Draft


Draft: The depth of water a boat can travel over without hitting bottom.

***

Jethro Gibbs stormed out of the club, knowing that DiNozzo and Todd were close on his heels. He was furious--frustrated because they were getting farther away from solving the case. And it didn't help matters any that, yet again, he'd looked over and seen DiNozzo chatting with a pretty woman when he should have been working.

He waited until they had reached the car before he stopped and turned. He saw Kate pause, one hand on the door handle, then she moved back a half-step when she saw that he was focusing on Tony.

Tony just grinned, waiting.

“You want to tell me what that was about, DiNozzo?”

“Trying to get the description of the car the kids were driving, Boss.”

“And did you?” Jethro knew the answer--he could see it in Tony's eyes.

Sure enough, the good cheer vanished, and Tony shook his head, still half-smiling ruefully. “She couldn't remember.”

“So you thought you'd ask her to dinner just in case she remembers something later?”

There was a flash of temper, gone so quickly that Jethro knew he wasn't meant to see it. He could feel Kate tense, but ignored her. This was nothing she'd step into the middle of. “She invited me, Boss,” Tony began.

“And you accepted in order to pump her for information?” He didn't try to disguise the meaning of his words, and he smiled, not feeling at all pleased, when he saw that his words had scored their hit.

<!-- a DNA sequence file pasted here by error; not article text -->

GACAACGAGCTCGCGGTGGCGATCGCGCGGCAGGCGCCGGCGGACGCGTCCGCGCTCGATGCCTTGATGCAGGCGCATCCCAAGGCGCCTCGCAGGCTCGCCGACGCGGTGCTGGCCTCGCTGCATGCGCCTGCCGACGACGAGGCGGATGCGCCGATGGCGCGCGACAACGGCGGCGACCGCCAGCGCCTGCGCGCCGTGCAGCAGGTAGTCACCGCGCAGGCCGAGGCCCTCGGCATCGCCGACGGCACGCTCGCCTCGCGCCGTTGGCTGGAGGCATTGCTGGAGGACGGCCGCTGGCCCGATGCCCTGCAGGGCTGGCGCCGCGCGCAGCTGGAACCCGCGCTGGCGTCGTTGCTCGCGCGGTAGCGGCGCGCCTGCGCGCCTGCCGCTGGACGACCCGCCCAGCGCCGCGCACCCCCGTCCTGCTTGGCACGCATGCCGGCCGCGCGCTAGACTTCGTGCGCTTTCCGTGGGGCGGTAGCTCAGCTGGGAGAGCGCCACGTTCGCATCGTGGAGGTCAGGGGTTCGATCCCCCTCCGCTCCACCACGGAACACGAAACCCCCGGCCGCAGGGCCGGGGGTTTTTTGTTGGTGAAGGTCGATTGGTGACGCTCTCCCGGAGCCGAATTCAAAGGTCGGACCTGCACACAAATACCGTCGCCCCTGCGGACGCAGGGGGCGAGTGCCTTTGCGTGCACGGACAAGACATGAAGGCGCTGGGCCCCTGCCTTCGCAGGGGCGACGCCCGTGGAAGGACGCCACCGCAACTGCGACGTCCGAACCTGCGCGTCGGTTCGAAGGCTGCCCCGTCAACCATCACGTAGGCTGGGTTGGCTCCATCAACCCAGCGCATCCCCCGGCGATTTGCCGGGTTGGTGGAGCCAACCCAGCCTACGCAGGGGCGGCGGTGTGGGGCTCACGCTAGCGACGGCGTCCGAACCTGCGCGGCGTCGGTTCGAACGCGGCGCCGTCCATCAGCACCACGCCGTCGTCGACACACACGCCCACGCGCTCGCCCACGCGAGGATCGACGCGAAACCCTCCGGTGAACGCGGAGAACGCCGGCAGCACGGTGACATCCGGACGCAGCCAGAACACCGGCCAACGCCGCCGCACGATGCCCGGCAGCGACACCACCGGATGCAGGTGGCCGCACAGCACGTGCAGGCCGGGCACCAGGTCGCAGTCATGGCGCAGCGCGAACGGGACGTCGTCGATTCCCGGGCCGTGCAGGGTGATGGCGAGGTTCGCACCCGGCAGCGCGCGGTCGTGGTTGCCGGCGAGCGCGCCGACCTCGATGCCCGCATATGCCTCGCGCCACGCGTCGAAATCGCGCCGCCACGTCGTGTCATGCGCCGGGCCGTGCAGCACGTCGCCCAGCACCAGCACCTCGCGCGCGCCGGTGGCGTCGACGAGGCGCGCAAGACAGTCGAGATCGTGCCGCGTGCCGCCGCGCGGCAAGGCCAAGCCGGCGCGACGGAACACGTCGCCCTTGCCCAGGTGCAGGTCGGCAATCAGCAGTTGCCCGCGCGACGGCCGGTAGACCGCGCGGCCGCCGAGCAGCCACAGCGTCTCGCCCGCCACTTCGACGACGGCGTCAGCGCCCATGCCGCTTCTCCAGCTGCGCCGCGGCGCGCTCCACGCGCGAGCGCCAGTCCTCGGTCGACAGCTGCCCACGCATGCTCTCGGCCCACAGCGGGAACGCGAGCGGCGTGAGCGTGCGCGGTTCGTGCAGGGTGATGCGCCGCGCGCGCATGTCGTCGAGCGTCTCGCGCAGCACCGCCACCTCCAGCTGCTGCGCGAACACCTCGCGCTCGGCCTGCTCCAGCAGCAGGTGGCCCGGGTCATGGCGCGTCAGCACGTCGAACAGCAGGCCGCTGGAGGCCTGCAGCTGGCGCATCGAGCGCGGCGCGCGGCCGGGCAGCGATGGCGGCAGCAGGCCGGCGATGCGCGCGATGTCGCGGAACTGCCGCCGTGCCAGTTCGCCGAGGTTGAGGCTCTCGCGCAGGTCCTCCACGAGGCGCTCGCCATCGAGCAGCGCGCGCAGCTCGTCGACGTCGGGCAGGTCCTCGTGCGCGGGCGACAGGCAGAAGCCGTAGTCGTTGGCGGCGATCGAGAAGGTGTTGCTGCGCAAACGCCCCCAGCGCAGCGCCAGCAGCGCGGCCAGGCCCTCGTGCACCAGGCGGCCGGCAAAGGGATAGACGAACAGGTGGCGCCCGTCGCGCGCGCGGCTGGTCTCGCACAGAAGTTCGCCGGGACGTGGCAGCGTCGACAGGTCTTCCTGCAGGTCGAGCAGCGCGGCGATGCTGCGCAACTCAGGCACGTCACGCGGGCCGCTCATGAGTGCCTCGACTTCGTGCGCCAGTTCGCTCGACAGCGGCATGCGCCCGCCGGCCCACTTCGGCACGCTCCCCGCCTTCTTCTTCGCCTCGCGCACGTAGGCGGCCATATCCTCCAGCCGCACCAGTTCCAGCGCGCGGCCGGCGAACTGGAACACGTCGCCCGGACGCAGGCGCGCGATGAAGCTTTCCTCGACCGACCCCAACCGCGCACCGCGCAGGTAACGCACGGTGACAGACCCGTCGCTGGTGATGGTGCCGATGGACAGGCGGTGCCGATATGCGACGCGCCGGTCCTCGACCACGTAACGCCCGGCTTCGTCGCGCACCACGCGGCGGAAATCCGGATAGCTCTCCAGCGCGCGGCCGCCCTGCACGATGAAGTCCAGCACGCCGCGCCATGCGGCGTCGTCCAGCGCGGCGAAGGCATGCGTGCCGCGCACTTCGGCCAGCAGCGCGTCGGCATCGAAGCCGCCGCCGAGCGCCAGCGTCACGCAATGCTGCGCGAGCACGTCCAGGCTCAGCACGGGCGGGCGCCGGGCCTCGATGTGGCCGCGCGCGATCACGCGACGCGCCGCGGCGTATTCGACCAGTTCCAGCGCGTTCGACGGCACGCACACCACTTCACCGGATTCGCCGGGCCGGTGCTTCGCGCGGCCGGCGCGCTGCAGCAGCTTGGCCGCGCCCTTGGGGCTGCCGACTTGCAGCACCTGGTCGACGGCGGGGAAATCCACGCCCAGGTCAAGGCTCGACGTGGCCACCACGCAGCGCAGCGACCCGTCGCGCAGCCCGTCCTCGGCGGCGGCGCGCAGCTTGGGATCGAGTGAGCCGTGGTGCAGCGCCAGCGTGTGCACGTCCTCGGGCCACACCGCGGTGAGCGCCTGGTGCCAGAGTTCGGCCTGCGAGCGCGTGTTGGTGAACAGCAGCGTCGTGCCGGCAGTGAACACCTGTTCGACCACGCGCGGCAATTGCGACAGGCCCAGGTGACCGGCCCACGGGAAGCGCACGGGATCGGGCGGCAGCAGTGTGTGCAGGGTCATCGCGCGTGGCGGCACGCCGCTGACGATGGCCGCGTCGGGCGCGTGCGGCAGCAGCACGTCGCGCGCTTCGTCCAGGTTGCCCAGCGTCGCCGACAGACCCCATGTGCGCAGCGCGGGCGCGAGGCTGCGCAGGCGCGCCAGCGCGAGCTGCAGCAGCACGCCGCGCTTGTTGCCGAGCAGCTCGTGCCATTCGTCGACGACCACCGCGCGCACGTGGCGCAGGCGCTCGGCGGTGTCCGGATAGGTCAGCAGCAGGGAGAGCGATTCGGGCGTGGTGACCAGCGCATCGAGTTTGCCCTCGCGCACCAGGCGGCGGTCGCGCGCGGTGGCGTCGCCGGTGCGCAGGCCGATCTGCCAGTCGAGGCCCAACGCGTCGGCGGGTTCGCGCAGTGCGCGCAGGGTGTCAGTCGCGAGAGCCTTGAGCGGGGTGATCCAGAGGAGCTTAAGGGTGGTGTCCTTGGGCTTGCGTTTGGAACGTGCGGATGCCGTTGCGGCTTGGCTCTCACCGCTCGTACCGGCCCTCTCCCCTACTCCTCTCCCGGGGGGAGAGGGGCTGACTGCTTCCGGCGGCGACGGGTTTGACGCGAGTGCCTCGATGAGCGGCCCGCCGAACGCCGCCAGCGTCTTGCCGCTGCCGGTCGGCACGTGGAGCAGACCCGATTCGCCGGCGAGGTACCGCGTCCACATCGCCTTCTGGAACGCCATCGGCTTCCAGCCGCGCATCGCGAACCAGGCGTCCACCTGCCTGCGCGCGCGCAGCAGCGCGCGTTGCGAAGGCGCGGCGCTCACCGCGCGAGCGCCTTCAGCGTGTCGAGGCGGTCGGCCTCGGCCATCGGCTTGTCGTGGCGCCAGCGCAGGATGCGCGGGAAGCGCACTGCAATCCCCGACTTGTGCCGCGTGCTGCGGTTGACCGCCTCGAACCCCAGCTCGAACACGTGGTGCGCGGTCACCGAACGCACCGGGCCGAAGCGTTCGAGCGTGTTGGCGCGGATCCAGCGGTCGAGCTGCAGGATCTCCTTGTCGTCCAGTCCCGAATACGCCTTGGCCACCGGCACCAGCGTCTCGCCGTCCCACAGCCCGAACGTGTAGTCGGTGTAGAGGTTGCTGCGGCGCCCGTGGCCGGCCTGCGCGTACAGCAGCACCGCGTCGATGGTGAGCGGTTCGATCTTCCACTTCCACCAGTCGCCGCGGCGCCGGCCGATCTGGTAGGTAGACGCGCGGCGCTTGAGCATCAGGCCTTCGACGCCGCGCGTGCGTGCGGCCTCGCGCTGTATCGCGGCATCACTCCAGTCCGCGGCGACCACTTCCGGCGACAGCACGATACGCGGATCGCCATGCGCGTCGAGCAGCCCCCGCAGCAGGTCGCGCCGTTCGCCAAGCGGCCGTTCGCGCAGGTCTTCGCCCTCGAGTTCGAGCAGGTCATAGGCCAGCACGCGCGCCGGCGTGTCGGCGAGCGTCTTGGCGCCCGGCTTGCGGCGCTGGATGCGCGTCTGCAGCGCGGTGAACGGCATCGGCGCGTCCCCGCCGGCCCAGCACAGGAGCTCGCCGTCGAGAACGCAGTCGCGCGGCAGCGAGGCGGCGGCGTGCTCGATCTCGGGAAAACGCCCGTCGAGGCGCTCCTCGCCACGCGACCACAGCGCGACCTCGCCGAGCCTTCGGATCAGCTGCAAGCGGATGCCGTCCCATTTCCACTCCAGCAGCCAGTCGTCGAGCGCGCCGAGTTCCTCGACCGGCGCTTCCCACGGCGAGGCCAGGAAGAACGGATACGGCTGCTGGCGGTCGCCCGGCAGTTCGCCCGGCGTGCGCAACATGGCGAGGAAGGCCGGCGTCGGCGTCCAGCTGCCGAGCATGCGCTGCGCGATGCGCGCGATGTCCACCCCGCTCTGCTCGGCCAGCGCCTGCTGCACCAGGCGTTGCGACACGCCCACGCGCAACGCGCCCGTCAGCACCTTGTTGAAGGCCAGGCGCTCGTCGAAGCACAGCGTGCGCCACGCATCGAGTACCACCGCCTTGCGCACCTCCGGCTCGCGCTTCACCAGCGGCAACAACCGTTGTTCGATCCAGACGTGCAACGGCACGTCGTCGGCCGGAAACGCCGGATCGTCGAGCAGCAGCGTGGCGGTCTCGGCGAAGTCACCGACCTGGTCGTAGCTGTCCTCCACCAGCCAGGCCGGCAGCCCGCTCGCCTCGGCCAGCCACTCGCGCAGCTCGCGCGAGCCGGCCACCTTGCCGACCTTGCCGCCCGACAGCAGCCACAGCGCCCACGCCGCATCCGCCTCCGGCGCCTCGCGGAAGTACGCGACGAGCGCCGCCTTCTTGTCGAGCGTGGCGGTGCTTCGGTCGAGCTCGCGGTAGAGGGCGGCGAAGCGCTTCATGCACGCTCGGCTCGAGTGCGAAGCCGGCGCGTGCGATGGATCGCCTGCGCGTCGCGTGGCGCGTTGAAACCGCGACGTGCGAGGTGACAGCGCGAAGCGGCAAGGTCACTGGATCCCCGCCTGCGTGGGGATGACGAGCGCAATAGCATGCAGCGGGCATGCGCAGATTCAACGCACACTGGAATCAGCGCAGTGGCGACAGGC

“She might remember something,” Tony said, shrugging casually. “It isn't like I was cruising her for a date.”

Hauling in the urge to reach out and slug something--the car, Tony--Jethro stepped away. “Could have fooled me,” he said, then walked around to the driver's side of the car and got in. There was a bit of shuffling on the other side, and Kate, who'd been standing by the rear door, climbed into the passenger seat beside him.

Jethro said nothing on the drive back to headquarters.

***

The wooden ribs of the boat were smooth and familiar; the smell of sawdust made him want to close his eyes and simply let himself relax. Jethro ran his hand along one rib, testing the grains for the slightest burr. There were none; he didn't expect there to be.

As the basement door opened, he glanced up and saw Tony walk down the stairs. Jethro tensed and tried to pretend he was concentrating on his boat. Tony sat down on his usual seat on the tenth step up from the floor.

For a long moment, neither of them spoke. Jethro wondered if he was even going to get the conversation he very sincerely did not want to have. He turned to go back to work, but just when his fingers touched the plane, Tony said, “We're gonna find those kids.”

Jethro didn't respond. He knew they'd find out who had killed Private Richardson. That hadn't ever been an issue. Even if it took days or even weeks longer than he wanted it to--they would find the person or people responsible.

When Tony didn't speak, Jethro finally nodded his agreement. He picked up the plane, turned it over in his hands. He wished Tony would go and leave him to his boat. Let him try to escape his thoughts by smoothing down the wood of ribs when, ironically, he could neither control nor smooth down any other part of his life.